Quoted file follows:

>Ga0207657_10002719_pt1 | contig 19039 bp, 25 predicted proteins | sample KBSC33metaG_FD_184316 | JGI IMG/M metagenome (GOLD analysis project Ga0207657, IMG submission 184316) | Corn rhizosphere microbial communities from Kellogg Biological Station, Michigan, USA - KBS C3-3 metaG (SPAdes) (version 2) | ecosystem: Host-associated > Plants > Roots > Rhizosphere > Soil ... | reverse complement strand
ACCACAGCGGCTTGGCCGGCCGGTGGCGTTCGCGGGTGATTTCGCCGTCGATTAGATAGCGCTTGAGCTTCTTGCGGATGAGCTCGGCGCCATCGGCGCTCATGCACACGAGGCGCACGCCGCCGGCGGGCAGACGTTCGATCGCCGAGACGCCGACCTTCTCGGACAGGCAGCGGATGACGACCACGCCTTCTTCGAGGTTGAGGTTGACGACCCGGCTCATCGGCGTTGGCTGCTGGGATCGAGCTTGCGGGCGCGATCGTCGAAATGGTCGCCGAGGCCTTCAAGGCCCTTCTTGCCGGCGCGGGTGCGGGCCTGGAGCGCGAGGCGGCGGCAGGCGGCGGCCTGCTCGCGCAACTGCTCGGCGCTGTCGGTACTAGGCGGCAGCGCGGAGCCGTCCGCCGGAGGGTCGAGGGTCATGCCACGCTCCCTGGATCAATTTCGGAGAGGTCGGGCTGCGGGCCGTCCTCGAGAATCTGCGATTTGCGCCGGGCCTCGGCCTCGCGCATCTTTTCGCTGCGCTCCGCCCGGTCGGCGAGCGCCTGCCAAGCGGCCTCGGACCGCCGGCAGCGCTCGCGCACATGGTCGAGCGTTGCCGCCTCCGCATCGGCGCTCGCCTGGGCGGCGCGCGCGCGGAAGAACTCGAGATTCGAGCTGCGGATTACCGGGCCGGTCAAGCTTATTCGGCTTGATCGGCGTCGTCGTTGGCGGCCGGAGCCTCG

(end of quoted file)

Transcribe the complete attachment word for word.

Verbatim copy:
>Ga0207657_10002719_pt1 | contig 19039 bp, 25 predicted proteins | sample KBSC33metaG_FD_184316 | JGI IMG/M metagenome (GOLD analysis project Ga0207657, IMG submission 184316) | Corn rhizosphere microbial communities from Kellogg Biological Station, Michigan, USA - KBS C3-3 metaG (SPAdes) (version 2) | ecosystem: Host-associated > Plants > Roots > Rhizosphere > Soil ... | reverse complement strand
ACCACAGCGGCTTGGCCGGCCGGTGGCGTTCGCGGGTGATTTCGCCGTCGATTAGATAGCGCTTGAGCTTCTTGCGGATGAGCTCGGCGCCATCGGCGCTCATGCACACGAGGCGCACGCCGCCGGCGGGCAGACGTTCGATCGCCGAGACGCCGACCTTCTCGGACAGGCAGCGGATGACGACCACGCCTTCTTCGAGGTTGAGGTTGACGACCCGGCTCATCGGCGTTGGCTGCTGGGATCGAGCTTGCGGGCGCGATCGTCGAAATGGTCGCCGAGGCCTTCAAGGCCCTTCTTGCCGGCGCGGGTGCGGGCCTGGAGCGCGAGGCGGCGGCAGGCGGCGGCCTGCTCGCGCAACTGCTCGGCGCTGTCGGTACTAGGCGGCAGCGCGGAGCCGTCCGCCGGAGGGTCGAGGGTCATGCCACGCTCCCTGGATCAATTTCGGAGAGGTCGGGCTGCGGGCCGTCCTCGAGAATCTGCGATTTGCGCCGGGCCTCGGCCTCGCGCATCTTTTCGCTGCGCTCCGCCCGGTCGGCGAGCGCCTGCCAAGCGGCCTCGGACCGCCGGCAGCGCTCGCGCACATGGTCGAGCGTTGCCGCCTCCGCATCGGCGCTCGCCTGGGCGGCGCGCGCGCGGAAGAACTCGAGATTCGAGCTGCGGATTACCGGGCCGGTCAAGCTTATTCGGCTTGATCGGCGTCGTCGTTGGCGGCCGGAGCCTCG